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Comment: CMStorm QuickFire (Score 1) 452

by CAOgdin (#49276083) Attached to: Ask Slashdot: Good Keyboard?
I love the key layout, the tactile feedback, and the sturdiness of the assembly. My only problem is that my skin oils tend to erode the white letters on the keycaps. If I could get one with "double-shot" keys (the white is MOLDED into the black key), I'd be happier. But, $85 or so every three or four years (I'm not willing to spend my time changing keytops), is a cheap price to pay for a keyboard that is so reliable and stable that I just don't much ever think about it.

Good luck on picking through all these opinions!

Comment: First, Stop the Abstract Judging (Score 3, Insightful) 255

by CAOgdin (#49233831) Attached to: On Firing Open Source Community Members
This thread is evidence of the problem: Many commenters here post one-sided, one-size-fits-all solutions in which they believe. But, flexibility is the hallmark of successful people. Your ability to see each contributors' strengths and weaknesses, and help them contribute from strength and evolve from their weaknesses is what successful managers and executives do. The rest are just "wannabes."

Comment: Re:You can't have both. (Score 1) 255

by CAOgdin (#49233751) Attached to: On Firing Open Source Community Members
This is the kind of binary thinking from programmers that erodes the nascent relationships among well-meaning human beings. Your ignorant approach is neither an "Uncomfortable Truth" or a useful concept. Often the most obstreperous person can be the most productive, but they must be carefully taught in social graces. Even elementary schools have learned that "Everyone work alone!" is not a useful model; the best schools now bring along the slower (or more socially inept) students through consistent and persistent group activity. Only autocrats refuse to work on building viable, productive teams in which a disparate members each contribute in their own ways, but in accordance with a common "culture" of mutual respect.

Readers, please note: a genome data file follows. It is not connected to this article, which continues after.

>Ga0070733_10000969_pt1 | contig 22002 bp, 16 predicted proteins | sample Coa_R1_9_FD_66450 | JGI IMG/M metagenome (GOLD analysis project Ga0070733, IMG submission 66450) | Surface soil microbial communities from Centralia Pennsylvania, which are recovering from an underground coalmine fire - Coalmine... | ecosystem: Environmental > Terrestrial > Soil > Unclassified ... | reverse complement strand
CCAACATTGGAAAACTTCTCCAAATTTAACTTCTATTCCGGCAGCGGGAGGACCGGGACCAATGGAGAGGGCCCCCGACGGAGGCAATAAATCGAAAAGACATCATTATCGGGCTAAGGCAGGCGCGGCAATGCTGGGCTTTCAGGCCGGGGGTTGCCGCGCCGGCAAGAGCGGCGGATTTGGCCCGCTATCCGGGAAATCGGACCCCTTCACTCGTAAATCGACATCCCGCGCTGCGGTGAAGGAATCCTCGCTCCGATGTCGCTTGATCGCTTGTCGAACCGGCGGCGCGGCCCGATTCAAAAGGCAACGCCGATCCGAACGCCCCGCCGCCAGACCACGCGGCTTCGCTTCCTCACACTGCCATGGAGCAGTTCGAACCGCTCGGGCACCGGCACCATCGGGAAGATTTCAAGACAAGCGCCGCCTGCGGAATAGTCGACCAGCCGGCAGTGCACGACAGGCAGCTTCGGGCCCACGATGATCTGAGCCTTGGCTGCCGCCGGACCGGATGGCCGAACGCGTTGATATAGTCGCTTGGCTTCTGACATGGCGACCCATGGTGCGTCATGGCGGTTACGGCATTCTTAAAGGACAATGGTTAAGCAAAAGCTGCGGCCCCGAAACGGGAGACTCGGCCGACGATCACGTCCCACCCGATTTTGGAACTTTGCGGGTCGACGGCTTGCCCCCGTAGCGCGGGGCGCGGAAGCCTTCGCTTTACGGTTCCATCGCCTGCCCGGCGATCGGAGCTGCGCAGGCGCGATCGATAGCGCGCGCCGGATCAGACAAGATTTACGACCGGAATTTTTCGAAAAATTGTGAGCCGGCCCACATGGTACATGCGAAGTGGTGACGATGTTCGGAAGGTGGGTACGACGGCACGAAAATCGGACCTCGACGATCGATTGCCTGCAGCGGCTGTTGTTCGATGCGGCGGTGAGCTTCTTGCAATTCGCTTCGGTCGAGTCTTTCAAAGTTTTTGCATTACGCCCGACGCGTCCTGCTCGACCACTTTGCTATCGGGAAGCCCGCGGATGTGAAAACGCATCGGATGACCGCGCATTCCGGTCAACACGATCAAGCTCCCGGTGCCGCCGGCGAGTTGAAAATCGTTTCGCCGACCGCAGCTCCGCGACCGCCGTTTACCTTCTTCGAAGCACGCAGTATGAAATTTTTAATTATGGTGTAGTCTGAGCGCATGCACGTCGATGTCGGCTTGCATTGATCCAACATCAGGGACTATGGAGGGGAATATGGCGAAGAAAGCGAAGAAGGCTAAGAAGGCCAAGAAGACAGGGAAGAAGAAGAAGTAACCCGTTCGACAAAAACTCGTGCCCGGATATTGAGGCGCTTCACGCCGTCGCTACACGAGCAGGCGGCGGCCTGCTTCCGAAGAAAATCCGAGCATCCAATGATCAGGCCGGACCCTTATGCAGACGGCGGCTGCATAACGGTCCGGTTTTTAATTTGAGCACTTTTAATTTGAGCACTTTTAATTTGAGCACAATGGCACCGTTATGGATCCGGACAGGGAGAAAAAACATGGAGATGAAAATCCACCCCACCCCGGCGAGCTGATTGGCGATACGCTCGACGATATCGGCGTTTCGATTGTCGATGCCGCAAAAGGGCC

Comment: First of all... (Score 2) 698

...my condolences on your medical situation. And, my compliments to you for paying attention to the legacy you want to leave that would benefit your daughter. She has a fine father.